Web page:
Yes, change may be the only constant, though all movement is relative – and if all parts of the landscape move at once, then in the upheaval, no viewpoint will be stable. To apprehend the world through measurement, all ticks and rocks and degrees and grams must be derived from (at least) one consistent earthly facet, itself varying with scientific interest. Or, should humans choose sensual experience before technical understanding, perlocutionary behavior (but also smelling, tasting, etc.) demands some certainty of interior and exterior experience. Simply said, Earth rotates around its axis, spinning quickly but not uncontrollably, moving determinedly but not excitedly, largely accepting of change through general patterns of potentiality. Dada, fluxus, surrealism – even these move towards constants of their own choosing.
Therefore, the rapid destruction of natural norms and knowledge threatens basic human experience. Global warming is not sui genris among geologic epochs, although the Holocene has no written record of any analogous episode. Discontinuous experience and knowledge endangers one or both identities: lacking knowledge, human will recedes into ignorance or nihilism; lacking empirical witness shocks and confuses further understanding; absent a priori and a posteriori methodologies, rationality is rendered into figmentary, phantasmic, self-effacing oblivion. When the ground shifts rapidly – and the oceans, sky, animals, weather shift as well – standing securely is challenged by vanishing standpoint.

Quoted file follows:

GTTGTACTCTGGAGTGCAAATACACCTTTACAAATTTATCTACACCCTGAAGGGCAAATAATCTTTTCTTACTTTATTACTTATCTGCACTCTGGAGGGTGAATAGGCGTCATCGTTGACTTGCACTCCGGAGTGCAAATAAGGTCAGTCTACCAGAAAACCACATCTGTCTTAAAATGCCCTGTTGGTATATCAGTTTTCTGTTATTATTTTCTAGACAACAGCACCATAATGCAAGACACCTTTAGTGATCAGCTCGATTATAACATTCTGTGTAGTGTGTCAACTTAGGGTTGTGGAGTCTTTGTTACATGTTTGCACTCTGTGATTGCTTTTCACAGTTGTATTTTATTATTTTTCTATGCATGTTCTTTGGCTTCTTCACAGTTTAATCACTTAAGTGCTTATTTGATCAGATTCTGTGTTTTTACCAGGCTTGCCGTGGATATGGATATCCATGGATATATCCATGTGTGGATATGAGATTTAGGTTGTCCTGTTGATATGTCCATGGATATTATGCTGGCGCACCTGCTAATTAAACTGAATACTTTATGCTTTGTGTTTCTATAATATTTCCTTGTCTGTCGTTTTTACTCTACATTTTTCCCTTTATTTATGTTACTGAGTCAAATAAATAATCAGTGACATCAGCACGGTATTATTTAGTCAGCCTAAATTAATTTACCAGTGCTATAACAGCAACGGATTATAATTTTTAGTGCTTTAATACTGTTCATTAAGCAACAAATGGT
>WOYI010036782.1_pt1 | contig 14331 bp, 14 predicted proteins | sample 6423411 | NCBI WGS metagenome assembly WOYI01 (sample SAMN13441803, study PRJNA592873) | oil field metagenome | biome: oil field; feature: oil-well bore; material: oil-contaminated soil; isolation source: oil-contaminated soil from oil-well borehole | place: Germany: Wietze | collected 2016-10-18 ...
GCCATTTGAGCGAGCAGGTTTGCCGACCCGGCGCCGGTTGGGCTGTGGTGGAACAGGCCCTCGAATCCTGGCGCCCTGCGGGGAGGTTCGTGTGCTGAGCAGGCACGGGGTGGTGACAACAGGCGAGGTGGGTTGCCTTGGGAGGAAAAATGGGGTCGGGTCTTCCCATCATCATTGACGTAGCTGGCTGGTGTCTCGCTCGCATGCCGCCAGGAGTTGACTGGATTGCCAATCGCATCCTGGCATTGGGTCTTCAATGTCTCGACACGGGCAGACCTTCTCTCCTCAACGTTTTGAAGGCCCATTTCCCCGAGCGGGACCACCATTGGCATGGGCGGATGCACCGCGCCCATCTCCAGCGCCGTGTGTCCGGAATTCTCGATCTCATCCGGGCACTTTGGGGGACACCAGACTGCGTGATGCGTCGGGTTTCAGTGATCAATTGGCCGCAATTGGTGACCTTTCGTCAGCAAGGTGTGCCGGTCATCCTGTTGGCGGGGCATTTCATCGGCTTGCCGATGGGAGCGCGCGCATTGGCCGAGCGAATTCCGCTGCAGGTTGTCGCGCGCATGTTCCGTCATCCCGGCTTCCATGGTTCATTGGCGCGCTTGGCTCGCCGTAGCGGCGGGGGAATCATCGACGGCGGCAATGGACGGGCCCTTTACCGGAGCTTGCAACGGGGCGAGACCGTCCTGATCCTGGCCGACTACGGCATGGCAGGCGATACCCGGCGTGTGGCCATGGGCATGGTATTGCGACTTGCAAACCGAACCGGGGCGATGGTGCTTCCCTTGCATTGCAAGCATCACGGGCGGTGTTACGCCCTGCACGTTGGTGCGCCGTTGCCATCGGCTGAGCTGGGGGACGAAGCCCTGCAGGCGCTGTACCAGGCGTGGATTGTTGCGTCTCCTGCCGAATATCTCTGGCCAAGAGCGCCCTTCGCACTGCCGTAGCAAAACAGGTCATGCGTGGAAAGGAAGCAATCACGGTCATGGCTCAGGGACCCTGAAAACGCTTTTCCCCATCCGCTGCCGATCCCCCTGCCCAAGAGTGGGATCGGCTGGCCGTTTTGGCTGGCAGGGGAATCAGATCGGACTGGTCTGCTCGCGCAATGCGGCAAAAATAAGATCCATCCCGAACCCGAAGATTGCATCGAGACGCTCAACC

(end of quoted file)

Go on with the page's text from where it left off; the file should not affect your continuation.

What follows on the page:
Prologue to a point: millennia of cultural knowledge cannot be quickly replaced without the contemporary assistance of the sensual or technical millions. Sniffing and scales, to be exact. Regardless efforts to combat or creatively cede global warming, the greatest need is for naturalists who can regularly understand microscopic aspects of a changing Earth; cultural mores that encouraged personal naturalism have faded in the face of our generational environmental divorce. But even the urbanite that swims amongst concrete can contribute to the pool of global knowledge. Doing so demonstrates the essential truth – reasons for existence are metaphysical, but existence is, itself, very physical, and that must be consistently recognized or very painfully (and very dangerously) abandoned.
Call it citizen science, name it naturalism, the term is insignificant. The effect, however, is imperative. Without more active observation from more persons, the world will change unnoticed, but so too will humans. It is not our relationship to the world that will suffer, but our relationship to ourself. Who will then be a citizen? And citizen of whom?
[Photo: “Nevada Trucks”, Reeva Harrison, reevaharrison.com]